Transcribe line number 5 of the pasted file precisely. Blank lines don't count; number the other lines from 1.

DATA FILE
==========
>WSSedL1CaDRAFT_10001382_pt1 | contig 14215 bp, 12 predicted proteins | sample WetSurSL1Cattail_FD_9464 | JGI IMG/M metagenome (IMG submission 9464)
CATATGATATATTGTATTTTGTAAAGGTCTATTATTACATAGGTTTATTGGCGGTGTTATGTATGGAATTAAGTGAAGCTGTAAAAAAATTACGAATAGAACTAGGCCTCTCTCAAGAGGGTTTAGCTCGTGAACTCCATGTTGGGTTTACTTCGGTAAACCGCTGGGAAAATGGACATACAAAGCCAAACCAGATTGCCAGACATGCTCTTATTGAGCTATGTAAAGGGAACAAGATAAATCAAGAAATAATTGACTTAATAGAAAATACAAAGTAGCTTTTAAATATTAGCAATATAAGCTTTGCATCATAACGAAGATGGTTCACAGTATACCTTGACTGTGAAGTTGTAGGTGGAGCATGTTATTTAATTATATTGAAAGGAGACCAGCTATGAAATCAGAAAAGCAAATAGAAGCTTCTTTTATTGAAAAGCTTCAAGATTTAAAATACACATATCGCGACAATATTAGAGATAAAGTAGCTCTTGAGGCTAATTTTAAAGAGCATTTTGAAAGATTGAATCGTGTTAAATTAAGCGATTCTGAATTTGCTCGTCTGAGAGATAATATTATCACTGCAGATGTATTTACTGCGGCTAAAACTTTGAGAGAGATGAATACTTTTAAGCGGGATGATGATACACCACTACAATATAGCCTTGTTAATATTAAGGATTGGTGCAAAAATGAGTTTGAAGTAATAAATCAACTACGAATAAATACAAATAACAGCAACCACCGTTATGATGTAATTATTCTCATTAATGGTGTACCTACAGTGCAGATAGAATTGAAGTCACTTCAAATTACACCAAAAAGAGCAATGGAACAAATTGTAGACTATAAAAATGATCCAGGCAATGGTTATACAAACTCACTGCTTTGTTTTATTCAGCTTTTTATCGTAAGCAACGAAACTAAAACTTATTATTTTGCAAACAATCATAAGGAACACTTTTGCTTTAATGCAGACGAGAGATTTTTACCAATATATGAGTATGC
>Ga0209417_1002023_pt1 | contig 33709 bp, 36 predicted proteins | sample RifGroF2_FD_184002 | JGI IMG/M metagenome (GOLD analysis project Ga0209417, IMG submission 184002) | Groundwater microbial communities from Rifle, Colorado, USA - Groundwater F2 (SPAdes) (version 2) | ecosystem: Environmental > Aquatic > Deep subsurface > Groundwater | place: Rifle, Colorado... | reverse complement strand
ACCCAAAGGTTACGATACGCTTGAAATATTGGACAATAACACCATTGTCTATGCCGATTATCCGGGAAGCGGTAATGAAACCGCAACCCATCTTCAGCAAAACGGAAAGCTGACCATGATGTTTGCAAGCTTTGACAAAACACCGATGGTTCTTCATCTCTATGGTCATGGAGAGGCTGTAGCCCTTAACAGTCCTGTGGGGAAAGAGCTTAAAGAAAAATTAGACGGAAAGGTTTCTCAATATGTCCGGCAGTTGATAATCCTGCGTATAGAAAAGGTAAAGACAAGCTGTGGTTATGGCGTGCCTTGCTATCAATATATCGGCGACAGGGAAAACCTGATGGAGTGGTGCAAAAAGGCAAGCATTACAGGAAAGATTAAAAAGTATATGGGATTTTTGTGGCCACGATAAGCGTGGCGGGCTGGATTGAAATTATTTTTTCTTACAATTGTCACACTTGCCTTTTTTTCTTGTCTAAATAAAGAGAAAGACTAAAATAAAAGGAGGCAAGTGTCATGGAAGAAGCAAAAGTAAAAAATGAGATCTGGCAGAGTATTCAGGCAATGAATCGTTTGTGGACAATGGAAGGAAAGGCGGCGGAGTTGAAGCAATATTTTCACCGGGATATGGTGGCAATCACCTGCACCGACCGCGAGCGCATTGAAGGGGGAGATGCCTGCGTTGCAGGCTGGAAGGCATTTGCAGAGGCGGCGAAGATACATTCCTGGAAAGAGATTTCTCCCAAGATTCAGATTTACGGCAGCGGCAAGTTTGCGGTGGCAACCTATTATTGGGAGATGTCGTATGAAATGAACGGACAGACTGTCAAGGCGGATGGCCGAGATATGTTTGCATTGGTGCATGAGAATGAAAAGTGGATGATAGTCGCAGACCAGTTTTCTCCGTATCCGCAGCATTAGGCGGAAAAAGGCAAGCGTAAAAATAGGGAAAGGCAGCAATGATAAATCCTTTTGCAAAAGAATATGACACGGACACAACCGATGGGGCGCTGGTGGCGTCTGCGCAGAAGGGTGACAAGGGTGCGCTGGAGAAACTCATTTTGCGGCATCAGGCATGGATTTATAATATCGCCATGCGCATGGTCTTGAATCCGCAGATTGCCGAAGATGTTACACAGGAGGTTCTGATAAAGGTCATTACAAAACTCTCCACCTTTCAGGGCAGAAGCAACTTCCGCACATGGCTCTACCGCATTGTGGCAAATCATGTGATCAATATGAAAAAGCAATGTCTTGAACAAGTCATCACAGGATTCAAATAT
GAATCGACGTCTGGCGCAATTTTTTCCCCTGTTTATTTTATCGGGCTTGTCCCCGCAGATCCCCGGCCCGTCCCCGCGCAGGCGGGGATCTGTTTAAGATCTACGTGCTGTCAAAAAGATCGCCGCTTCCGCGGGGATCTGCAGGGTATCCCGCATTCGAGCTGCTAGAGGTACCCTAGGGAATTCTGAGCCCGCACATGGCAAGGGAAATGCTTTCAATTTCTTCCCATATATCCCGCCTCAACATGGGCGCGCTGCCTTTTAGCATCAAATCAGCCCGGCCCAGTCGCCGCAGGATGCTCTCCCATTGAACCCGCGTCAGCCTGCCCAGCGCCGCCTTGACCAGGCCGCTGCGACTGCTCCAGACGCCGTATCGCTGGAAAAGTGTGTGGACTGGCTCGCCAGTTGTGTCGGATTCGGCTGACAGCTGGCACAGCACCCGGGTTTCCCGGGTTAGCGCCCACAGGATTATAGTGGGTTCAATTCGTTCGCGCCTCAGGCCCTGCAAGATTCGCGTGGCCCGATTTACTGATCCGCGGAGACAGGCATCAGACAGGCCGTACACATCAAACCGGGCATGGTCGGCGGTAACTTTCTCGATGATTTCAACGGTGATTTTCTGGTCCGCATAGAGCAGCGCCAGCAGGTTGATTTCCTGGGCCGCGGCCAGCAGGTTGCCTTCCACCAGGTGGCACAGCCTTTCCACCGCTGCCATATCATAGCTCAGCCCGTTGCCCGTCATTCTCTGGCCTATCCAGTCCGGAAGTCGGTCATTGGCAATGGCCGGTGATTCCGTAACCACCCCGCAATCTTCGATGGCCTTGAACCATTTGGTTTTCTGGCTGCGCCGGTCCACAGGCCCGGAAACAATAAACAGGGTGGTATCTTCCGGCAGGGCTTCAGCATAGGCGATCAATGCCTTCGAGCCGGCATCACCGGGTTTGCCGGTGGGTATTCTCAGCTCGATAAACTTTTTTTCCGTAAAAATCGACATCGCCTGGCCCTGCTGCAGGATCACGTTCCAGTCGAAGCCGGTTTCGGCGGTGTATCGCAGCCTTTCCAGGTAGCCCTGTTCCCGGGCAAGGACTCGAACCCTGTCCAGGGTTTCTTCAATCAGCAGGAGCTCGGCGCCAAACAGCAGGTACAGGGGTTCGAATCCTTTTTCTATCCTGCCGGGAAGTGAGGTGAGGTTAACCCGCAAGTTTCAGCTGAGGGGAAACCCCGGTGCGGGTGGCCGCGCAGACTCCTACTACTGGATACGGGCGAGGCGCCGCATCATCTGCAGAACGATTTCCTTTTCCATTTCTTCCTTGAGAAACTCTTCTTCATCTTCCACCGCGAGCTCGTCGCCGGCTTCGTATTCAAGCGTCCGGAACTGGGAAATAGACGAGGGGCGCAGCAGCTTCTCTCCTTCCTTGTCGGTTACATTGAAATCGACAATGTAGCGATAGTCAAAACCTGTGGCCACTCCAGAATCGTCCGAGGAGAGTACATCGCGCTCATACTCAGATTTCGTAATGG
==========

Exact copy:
GAATCGACGTCTGGCGCAATTTTTTCCCCTGTTTATTTTATCGGGCTTGTCCCCGCAGATCCCCGGCCCGTCCCCGCGCAGGCGGGGATCTGTTTAAGATCTACGTGCTGTCAAAAAGATCGCCGCTTCCGCGGGGATCTGCAGGGTATCCCGCATTCGAGCTGCTAGAGGTACCCTAGGGAATTCTGAGCCCGCACATGGCAAGGGAAATGCTTTCAATTTCTTCCCATATATCCCGCCTCAACATGGGCGCGCTGCCTTTTAGCATCAAATCAGCCCGGCCCAGTCGCCGCAGGATGCTCTCCCATTGAACCCGCGTCAGCCTGCCCAGCGCCGCCTTGACCAGGCCGCTGCGACTGCTCCAGACGCCGTATCGCTGGAAAAGTGTGTGGACTGGCTCGCCAGTTGTGTCGGATTCGGCTGACAGCTGGCACAGCACCCGGGTTTCCCGGGTTAGCGCCCACAGGATTATAGTGGGTTCAATTCGTTCGCGCCTCAGGCCCTGCAAGATTCGCGTGGCCCGATTTACTGATCCGCGGAGACAGGCATCAGACAGGCCGTACACATCAAACCGGGCATGGTCGGCGGTAACTTTCTCGATGATTTCAACGGTGATTTTCTGGTCCGCATAGAGCAGCGCCAGCAGGTTGATTTCCTGGGCCGCGGCCAGCAGGTTGCCTTCCACCAGGTGGCACAGCCTTTCCACCGCTGCCATATCATAGCTCAGCCCGTTGCCCGTCATTCTCTGGCCTATCCAGTCCGGAAGTCGGTCATTGGCAATGGCCGGTGATTCCGTAACCACCCCGCAATCTTCGATGGCCTTGAACCATTTGGTTTTCTGGCTGCGCCGGTCCACAGGCCCGGAAACAATAAACAGGGTGGTATCTTCCGGCAGGGCTTCAGCATAGGCGATCAATGCCTTCGAGCCGGCATCACCGGGTTTGCCGGTGGGTATTCTCAGCTCGATAAACTTTTTTTCCGTAAAAATCGACATCGCCTGGCCCTGCTGCAGGATCACGTTCCAGTCGAAGCCGGTTTCGGCGGTGTATCGCAGCCTTTCCAGGTAGCCCTGTTCCCGGGCAAGGACTCGAACCCTGTCCAGGGTTTCTTCAATCAGCAGGAGCTCGGCGCCAAACAGCAGGTACAGGGGTTCGAATCCTTTTTCTATCCTGCCGGGAAGTGAGGTGAGGTTAACCCGCAAGTTTCAGCTGAGGGGAAACCCCGGTGCGGGTGGCCGCGCAGACTCCTACTACTGGATACGGGCGAGGCGCCGCATCATCTGCAGAACGATTTCCTTTTCCATTTCTTCCTTGAGAAACTCTTCTTCATCTTCCACCGCGAGCTCGTCGCCGGCTTCGTATTCAAGCGTCCGGAACTGGGAAATAGACGAGGGGCGCAGCAGCTTCTCTCCTTCCTTGTCGGTTACATTGAAATCGACAATGTAGCGATAGTCAAAACCTGTGGCCACTCCAGAATCGTCCGAGGAGAGTACATCGCGCTCATACTCAGATTTCGTAATGG